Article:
Look up “Kleeman K3 M113” and you’ll see a great example of a N/A 5.4L M113 pushed to the limits of bolt-on gains; about 420-430hp. All this doesn’t even max out the airflow potential of the throttle body and maf. You haven’t addressed ported and polished heads or hours of dyno tuning, either. Kleeman and others put a lot of R&D into these numbers. Brabus took the cast iron 4-valve V8 and punched it out to 6.5L but still only came out with 450hp. The 5.8 they made from the M113 stopped at 400, just 70hp/liter. I would love to see you achieve your goals, but I know what goes into it and think you may not have a firm grasp of what really goes into wringing that last 5-10% of potential from a N/A engine with limited resources. By limited I mean anything less than a large shop with dyno, cnc equipment for making cams, porting heads, and either equipment or computational modeling to test airflow and velocity through several different iterations of header, cam, and port designs.

Edit: I have never seen a 450hp M113 N/A, but heard unsubstantiated claims that you can get a few more hp from these by porting heads and then retuning. It makes logical sense, but the only port jobs I have seen are really designed for the M113K. Supercharged applications are more about max flow and care far less about air velocity and scavenging than do naturally aspirated setups, so that might or might not work. Head porting starts at $3K from what I have seen out there, and runs well up toward $8k on the high end. 420-430 seems to be the high-water mark with just bolt-on stuff.

Thanks for the helpful post, yet I still think it's incorrect.

I don't how how long ago it was that you were playing with a sb2, but here's a link to a supposedly 844hp sb2. Well over 100hp/l for a lot less money than yours took to build.

https://rover.ebay.com/rover/0/0/0?m...2F392274531112

M113K rods were redesigned for lower compression and increased strength, not the ability to rev higher.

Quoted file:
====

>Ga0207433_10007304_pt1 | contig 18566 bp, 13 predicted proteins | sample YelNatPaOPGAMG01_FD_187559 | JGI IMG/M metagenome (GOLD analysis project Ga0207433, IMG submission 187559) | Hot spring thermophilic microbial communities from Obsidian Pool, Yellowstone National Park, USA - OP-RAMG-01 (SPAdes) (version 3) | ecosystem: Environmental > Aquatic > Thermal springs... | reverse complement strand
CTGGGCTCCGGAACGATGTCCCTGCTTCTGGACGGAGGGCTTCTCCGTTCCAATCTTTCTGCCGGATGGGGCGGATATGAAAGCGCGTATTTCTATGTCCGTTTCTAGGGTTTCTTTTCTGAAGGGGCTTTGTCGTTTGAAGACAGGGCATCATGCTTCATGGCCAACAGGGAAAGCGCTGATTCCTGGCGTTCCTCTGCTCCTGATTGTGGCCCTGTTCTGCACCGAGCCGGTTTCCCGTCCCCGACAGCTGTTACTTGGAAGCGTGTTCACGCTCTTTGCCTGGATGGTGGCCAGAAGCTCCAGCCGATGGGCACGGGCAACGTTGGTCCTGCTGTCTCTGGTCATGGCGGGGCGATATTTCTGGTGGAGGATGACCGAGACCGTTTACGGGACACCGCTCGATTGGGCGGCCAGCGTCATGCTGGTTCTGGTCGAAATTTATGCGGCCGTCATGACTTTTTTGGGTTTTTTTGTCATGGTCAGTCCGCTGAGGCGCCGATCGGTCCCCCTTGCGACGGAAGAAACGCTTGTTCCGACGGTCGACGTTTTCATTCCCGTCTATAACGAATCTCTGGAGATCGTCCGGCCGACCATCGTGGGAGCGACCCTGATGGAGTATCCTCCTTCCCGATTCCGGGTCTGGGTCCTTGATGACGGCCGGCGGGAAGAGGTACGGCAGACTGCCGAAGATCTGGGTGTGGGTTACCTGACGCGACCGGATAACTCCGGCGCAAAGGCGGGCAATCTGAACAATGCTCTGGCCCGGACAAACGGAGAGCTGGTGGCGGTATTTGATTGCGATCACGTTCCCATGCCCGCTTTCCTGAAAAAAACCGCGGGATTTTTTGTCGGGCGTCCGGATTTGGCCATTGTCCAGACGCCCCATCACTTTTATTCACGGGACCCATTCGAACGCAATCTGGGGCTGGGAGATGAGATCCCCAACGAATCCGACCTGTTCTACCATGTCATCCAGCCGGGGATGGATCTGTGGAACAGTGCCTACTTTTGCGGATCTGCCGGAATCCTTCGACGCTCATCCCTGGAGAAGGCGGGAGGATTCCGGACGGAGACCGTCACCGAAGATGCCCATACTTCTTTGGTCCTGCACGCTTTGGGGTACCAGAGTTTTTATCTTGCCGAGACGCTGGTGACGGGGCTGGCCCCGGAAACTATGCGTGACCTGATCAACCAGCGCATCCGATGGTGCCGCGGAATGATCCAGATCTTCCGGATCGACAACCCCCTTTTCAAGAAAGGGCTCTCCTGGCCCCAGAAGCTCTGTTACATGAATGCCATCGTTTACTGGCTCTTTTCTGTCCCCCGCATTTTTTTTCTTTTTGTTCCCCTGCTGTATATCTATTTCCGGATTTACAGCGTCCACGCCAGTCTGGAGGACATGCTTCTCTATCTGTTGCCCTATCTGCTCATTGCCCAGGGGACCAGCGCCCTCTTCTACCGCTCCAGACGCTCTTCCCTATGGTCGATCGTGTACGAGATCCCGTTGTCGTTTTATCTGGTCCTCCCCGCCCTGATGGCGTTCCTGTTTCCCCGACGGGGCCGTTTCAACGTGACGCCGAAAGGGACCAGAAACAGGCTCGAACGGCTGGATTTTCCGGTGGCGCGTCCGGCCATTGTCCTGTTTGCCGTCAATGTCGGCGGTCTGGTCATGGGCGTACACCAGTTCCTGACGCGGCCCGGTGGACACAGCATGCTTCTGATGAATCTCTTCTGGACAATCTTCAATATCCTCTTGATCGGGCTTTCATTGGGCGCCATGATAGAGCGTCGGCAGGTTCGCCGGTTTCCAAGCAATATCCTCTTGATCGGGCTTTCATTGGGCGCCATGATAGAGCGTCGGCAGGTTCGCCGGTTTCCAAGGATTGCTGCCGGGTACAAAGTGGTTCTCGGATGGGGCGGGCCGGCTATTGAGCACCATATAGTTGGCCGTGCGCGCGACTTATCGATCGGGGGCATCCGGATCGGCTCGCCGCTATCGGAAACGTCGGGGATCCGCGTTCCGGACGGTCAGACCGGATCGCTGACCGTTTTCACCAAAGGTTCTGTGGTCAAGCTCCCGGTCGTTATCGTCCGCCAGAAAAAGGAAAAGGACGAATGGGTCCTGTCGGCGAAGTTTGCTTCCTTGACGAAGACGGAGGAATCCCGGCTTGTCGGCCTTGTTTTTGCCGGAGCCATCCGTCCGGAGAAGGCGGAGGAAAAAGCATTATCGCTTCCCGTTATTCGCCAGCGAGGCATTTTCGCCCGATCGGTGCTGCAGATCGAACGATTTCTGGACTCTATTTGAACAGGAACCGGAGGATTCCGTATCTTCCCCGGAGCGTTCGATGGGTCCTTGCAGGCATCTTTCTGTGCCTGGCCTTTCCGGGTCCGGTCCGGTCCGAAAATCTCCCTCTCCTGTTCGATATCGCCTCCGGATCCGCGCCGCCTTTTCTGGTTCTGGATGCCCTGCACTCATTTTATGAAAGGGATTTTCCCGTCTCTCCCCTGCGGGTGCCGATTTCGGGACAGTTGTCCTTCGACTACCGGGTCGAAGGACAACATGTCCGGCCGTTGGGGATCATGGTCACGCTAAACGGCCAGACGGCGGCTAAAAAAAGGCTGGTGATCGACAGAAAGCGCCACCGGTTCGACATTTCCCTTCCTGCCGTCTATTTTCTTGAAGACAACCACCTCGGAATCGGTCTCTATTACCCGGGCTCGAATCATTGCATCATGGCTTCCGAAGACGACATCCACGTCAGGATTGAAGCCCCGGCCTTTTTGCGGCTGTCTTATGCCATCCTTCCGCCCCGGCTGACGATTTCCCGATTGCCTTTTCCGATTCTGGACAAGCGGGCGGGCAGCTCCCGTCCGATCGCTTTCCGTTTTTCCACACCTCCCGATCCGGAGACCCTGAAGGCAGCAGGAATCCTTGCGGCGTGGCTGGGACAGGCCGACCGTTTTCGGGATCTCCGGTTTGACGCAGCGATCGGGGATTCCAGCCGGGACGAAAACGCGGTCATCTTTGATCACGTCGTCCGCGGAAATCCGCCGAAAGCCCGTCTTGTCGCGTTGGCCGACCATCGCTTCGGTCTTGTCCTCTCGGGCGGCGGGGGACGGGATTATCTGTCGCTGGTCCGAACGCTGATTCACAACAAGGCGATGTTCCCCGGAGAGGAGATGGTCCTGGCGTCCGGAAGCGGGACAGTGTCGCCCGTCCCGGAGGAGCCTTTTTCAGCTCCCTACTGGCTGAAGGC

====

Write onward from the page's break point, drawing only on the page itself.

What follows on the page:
I looked up Kleemann's 55 K3. It's pretty basic and I doubt a lot of thought went into it:

55-K1(N/A): An optimized ECU software upgrade.

55-K2(N/A): K1 + a set of stainless steel tubular exhaust headers and downpipes.

55-K3(N/A): K2 + super sport camshafts.

So this gets us "Up to 435 HP and 585 Nm (433 lb-ft) of torque."

Pushed to the limits? Not even close.
I've seen posts online of their manifolds. They're mid length and the quality isn't great.
They also say their super sport camshafts don't require upgraded valve springs. Not exactly sporty.

So by actually putting a bit of thought into things, I reckon a great deal more power can be unleashed. I don't need fancy equipment or a million hours of test and development. An educated approach is all that's required.
Porting and polishing could have the ability to do a lot, but it's largely untested. I definitely know that the factory inlet manifold stifles things. That would be something worth addressing.

I really don't know where you're getting your numbers from. 3k for porting and polishing? Even if I put 20 hours into my heads it would only come out to £1000 assuming I was charging £50/h.
My labour is free. I only pay for materials. Its useless quoting prices as it means nothing (and your figures are crazy).

By trying to put a dampener on things, you've just reinforced my theory that the m113 can make power. Thanks.

BlownV8 04-21-2019 03:47 PM

Go for it and report your results back to us. I think you know the consensus now just go build it. Good luck!

Research Renntech E60. Much better flowing 4 valve heads and 6.0L.

NAFT1 04-21-2019 07:27 PM


Originally Posted by Hooblah (Post 7737613)
Thanks for the helpful post, yet I still think it's incorrect.

I don't how how long ago it was that you were playing with a sb2, but here's a link to a supposedly 844hp sb2. Well over 100hp/l for a lot less money than yours took to build.

https://rover.ebay.com/rover/0/0/0?m...2F392274531112

M113K rods were redesigned for lower compression and increased strength, not the ability to rev higher.

So this gets us "Up to 435 HP and 585 Nm (433 lb-ft) of torque."

Pushed to the limits? Not even close.

Porting and polishing could have the ability to do a lot, but it's largely untested. I definitely know that the factory inlet manifold stifles things. That would be something worth addressing.